COVID-19 and the Structural Crises of Our Time – BOOK REVIEW by Chan Kok Peng*

By Lim Mah-Hui and Michael Heng Siam-Heng

SINGAPORE (IDN) — This is clearly an ambitious book spanning over 200 pages and covering the history of economic and philosophical thought, pandemics, climate change, different economic and political systems and recent financial developments. The authors’ objective is to argue that these subject matters are not separate but are all intertwined. In doing so, the three authors’ years of experience in academia, public and private sectors are clearly discernible in each of the six chapters. By entitling the book ‘COVID-19 and the Structural Crises of Our time’ the authors are aiming to ride on a topical issue and hence appeal to the broader general public.

At first glance, the general public—unless they are students of economic history—may find the introductory part of the book heavy going as the authors introduce the thoughts of Karl Polanyi who is a lesser-known personality than the other Karl whose name is identified with the founding of socialism. Fortunately, this quickly gives way to the authors’ excellent explanation of how the world financial system has evolved and the consequences of its structural shortcomings.

From a financial perspective, the book is a wake-up call with rising debt levels acting as one of the many alarm bells. According to the authors, total global debt surged from USD150t in 2007 to USD253t in 2019 or 320% of global GDP. An update by this reviewer shows the BIS expects it to reach USD300t by the end of 2021.

A 300% debt to GDP ratio, assuming an average 2% interest rate, requires global GDP to grow at 6% just to cover the interest. With COVID-19 measures likely to put a cap on economic activity and China expected to see slower growth in the next few years, the burden of interest payments is likely to be an escalating concern for many countries.

The key term used by the authors to help explain this borrowing binge is financialisation. The authors defined it as an addiction to and dependence on: debt for growth, the ascendance of capital markets over banks, a penchant for speculation over long-term investment, the proliferation of dubious financial products and activities, and the penetration of financial values and practices into non-economic spheres of society, like health, education, housing, financial security and politics.

In the US, the capital market now provides over 73% of the fuel to fund the nation’s economic activity compared to just 10% for China’s economy. That said, the addiction to debt and the shift to capital markets over banks especially in the US would not have been possible without the major central banks pursuing unconventional monetary policies aka negative interest rates and quantitative easing. The result is a massive mis-pricing of risk.  The general reader would surely be able to identify closely with such issues given they have been dominating the headlines in newspapers and other forms of media in the past few years.

While the book provides ample ammunition to critics of the current global capitalist system and its freewheeling ways, this does not mean that China offers a superior alternative in the opinion of this reviewer. While China appears to be currently winning the war against the pandemic and in terms of economic performance, has been better than its Western counterparts, it has its fair share of shortcomings as well.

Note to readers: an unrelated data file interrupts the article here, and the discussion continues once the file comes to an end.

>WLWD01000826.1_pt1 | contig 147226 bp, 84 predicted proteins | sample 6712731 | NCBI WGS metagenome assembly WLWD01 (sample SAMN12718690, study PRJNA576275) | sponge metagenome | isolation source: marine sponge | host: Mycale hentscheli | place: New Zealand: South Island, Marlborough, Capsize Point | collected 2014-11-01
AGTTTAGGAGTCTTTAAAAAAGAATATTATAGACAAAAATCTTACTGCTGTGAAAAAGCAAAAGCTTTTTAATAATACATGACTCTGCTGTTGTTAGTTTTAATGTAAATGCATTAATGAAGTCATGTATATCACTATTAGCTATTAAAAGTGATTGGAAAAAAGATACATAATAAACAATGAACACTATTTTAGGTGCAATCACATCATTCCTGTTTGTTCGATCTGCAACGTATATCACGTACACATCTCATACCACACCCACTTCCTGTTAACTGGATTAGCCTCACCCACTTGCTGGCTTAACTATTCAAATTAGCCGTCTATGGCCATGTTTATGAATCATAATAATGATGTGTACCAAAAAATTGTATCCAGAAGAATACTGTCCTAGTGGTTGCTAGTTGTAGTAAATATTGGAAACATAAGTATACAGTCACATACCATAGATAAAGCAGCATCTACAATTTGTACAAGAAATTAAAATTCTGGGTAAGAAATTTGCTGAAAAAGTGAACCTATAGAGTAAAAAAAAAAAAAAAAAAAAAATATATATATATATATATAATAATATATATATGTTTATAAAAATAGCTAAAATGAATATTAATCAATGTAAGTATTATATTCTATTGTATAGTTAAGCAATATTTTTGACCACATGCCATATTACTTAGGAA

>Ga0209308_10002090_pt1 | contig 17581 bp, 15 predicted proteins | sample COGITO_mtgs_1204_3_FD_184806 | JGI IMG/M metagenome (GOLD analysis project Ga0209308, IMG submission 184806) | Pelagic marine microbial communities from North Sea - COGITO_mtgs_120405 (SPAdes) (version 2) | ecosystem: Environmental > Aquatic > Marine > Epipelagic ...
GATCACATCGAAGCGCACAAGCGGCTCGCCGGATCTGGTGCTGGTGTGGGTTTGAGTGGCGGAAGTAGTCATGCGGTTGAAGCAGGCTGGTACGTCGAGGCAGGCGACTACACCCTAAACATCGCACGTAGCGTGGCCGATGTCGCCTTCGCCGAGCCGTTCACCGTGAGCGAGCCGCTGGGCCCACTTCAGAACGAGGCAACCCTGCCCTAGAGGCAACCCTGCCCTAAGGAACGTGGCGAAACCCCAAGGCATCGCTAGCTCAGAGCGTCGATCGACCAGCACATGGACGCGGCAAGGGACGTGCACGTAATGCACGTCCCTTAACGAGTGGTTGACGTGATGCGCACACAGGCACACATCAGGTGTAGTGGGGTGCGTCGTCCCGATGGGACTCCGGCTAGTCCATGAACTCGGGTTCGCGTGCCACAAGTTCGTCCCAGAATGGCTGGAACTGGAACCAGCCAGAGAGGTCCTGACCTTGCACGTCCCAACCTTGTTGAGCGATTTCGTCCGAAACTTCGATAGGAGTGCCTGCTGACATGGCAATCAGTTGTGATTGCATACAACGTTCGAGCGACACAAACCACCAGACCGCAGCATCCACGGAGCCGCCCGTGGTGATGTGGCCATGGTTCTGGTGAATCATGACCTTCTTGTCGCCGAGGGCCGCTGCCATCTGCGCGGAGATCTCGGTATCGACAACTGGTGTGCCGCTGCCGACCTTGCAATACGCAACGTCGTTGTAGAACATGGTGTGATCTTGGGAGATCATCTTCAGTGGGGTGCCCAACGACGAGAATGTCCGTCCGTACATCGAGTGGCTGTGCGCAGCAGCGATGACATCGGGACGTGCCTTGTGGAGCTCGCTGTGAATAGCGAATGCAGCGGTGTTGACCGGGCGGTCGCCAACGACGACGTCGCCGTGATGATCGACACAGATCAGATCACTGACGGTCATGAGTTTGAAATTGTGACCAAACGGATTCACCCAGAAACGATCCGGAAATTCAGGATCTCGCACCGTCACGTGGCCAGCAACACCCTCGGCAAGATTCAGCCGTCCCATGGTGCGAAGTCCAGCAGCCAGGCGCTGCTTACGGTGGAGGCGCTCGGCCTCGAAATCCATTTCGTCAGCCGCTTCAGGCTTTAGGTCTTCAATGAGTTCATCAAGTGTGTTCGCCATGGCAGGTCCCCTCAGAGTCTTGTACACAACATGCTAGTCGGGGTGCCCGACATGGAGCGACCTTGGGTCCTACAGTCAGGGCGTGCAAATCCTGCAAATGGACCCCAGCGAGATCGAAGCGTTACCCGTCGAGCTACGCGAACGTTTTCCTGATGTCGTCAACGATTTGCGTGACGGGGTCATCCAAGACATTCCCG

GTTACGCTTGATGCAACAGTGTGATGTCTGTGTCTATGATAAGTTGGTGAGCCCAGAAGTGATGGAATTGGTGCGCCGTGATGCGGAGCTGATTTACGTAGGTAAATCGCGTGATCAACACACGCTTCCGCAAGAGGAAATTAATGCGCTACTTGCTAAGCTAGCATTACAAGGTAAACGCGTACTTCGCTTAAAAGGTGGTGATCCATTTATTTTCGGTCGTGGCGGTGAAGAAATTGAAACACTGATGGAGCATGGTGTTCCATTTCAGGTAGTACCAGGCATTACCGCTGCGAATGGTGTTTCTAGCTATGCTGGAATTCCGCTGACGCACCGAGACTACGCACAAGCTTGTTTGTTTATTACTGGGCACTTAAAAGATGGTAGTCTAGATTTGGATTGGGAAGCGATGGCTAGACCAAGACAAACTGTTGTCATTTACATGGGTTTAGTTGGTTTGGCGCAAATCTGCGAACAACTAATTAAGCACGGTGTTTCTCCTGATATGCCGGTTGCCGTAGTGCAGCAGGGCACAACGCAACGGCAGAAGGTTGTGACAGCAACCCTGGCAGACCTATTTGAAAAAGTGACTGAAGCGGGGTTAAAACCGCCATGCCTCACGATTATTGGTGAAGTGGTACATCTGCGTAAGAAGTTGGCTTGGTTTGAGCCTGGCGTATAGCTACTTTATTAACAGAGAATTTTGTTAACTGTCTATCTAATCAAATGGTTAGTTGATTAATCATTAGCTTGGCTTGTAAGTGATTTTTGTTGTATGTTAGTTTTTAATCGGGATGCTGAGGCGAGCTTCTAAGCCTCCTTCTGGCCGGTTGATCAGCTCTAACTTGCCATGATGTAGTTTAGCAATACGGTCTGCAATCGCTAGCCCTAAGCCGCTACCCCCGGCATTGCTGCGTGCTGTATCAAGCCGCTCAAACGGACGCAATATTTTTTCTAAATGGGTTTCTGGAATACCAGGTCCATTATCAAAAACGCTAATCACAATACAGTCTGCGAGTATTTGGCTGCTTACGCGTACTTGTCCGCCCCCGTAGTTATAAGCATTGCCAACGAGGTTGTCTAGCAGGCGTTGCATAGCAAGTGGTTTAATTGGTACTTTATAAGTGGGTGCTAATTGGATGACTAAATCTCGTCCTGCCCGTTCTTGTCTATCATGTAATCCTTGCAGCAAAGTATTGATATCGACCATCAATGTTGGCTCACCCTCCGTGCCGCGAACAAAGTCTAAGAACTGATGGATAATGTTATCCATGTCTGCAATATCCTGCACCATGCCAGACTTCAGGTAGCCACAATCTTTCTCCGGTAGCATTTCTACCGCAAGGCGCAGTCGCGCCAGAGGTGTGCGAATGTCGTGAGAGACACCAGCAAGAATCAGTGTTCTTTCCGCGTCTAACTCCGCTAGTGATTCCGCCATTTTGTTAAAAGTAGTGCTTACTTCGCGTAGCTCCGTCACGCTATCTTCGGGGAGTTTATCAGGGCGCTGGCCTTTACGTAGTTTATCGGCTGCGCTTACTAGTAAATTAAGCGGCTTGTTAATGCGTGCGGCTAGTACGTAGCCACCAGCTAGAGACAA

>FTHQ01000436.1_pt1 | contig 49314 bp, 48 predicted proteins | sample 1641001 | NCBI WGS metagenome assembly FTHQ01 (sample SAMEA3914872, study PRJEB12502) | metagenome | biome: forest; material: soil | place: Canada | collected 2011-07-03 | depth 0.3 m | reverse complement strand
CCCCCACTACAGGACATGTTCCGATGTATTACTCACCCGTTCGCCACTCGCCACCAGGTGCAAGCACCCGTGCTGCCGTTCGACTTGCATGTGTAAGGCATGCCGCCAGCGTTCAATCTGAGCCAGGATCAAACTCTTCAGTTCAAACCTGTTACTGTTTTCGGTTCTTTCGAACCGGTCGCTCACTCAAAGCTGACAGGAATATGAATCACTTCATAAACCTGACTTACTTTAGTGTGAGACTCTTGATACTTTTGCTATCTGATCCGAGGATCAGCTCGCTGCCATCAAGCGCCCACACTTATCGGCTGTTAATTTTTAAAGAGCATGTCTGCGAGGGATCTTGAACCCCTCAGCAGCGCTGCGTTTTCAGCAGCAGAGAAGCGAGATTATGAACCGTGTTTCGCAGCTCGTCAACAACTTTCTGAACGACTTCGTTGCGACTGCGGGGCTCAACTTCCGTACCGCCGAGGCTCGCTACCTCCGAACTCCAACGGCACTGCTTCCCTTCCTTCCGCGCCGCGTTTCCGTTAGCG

Topmost among them must be its equally large addiction to debt and the over-reliance on the property sector as its single largest source of growth. Whether it is unfettered capitalism in Western democracies or state-directed capitalism as practised in China the issues of dubious financial products, wealth and income inequality exist in both systems. For China, this has manifested itself through the collapse of one of its largest property developers and the need for the authorities to tighten regulations over a large chunk of the economy. The authors could perhaps come up with a sequel to the book with greater attention given to China.    

Nearer home, the book also serves as a wake-up call for Malaysia. In the section where the authors discuss the financialisation of the Southeast Asian economies, the authors focus on the role of net financial flows as the main cause of the Asian Financial Crisis in 1997. While speculative inflows from advanced nations and their subsequent outflows from the region triggered the crisis, the problem for Malaysia now appears to be domestic investors leaving the country.

In a sense, it is a structural crisis for Malaysia as it has been experiencing net capital outflows consistently in the past twenty years with only four years of net inflows. By contrast, its ASEAN neighbours especially Indonesia and Thailand have experienced a more sustained and larger amount of net inflows. Malaysia’s loss appears to be the neighbours gain.

This reviewer applauds the authors for their effort to link climate change, the current pandemic and the rising tide of financialisation as three of the biggest threats confronting the world today. While policy measures for climate change and the current pandemic are likely to continue to play out and as the authors rightly point out, rendering some of the book’s conclusions redundant, there are nevertheless many lessons which the general public can learn from and be better informed just by reading the entire book.

*CHAN Kok Peng was formerly an Asian chief economist for a large French bank and prior to this worked in major Japanese, UK and US investment banks during which he travelled extensively to meet with global institutional fund managers. He currently lives in Singapore. [IDN-InDepthNews – 28 December 2021]

Collage: Image of the reviewed book (Credit: ISEAS – Yusof Ishak Institute) superimposed on a picture from

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